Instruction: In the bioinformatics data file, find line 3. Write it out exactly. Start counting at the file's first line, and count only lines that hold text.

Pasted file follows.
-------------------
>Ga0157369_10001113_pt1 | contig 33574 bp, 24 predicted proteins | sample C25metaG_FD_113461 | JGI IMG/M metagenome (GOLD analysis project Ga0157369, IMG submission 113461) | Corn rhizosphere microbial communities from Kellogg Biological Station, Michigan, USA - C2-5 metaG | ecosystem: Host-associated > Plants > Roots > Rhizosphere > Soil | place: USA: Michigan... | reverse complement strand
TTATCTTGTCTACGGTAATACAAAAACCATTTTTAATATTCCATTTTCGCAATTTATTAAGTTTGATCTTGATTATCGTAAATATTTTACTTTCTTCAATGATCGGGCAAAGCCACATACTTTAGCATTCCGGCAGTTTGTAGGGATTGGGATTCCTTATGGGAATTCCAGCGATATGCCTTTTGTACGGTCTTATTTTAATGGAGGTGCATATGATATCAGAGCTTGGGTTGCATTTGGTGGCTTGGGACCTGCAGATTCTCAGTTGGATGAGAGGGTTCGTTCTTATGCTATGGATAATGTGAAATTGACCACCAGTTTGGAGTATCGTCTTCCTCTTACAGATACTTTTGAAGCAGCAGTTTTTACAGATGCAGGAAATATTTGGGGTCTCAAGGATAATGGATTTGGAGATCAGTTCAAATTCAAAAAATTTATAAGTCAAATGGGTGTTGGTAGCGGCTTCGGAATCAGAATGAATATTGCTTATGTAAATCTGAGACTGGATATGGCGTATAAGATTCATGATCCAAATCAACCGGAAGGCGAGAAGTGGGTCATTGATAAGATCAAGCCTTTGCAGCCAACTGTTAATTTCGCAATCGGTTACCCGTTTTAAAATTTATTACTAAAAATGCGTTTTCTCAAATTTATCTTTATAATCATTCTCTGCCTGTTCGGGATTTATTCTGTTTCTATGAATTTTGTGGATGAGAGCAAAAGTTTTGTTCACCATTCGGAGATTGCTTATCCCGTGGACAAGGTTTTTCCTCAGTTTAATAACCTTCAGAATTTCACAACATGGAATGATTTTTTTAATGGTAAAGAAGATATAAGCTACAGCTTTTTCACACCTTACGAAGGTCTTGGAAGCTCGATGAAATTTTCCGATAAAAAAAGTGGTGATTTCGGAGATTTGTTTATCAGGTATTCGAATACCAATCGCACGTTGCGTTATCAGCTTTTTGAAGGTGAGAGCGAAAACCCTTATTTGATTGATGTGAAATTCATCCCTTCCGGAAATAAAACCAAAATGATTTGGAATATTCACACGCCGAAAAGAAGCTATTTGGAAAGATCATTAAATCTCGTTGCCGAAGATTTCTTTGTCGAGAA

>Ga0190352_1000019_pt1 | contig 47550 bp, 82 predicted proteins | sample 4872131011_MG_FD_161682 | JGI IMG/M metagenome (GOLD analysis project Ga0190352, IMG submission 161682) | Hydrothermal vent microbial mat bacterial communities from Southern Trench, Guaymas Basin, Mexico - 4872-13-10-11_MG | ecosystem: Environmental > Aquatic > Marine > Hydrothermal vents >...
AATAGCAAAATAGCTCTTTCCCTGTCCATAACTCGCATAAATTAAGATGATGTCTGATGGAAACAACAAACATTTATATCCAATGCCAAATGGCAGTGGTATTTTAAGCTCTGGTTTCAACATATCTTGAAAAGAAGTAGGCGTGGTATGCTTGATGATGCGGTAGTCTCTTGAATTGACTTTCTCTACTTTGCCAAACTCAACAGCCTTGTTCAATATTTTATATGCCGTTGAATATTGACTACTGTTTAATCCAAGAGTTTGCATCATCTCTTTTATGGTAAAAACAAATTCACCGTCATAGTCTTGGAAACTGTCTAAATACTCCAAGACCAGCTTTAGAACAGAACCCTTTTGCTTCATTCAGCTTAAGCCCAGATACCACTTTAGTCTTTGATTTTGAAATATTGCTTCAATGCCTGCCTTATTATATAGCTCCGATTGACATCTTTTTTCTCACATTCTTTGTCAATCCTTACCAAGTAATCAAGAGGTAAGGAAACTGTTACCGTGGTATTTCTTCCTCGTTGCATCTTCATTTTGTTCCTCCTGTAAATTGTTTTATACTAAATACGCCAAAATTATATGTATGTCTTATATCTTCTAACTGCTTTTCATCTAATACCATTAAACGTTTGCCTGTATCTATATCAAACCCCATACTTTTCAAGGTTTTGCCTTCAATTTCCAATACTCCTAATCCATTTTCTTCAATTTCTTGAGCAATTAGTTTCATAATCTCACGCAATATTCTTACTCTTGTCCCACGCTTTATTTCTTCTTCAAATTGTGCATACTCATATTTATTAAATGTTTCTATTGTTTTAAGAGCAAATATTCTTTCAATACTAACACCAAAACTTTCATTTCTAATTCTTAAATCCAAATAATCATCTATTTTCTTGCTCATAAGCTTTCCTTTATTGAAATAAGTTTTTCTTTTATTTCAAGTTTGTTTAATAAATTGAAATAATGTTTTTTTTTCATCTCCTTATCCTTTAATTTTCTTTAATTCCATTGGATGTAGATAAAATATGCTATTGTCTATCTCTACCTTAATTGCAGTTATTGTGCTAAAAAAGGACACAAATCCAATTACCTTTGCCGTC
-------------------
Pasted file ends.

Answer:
>Ga0190352_1000019_pt1 | contig 47550 bp, 82 predicted proteins | sample 4872131011_MG_FD_161682 | JGI IMG/M metagenome (GOLD analysis project Ga0190352, IMG submission 161682) | Hydrothermal vent microbial mat bacterial communities from Southern Trench, Guaymas Basin, Mexico - 4872-13-10-11_MG | ecosystem: Environmental > Aquatic > Marine > Hydrothermal vents >...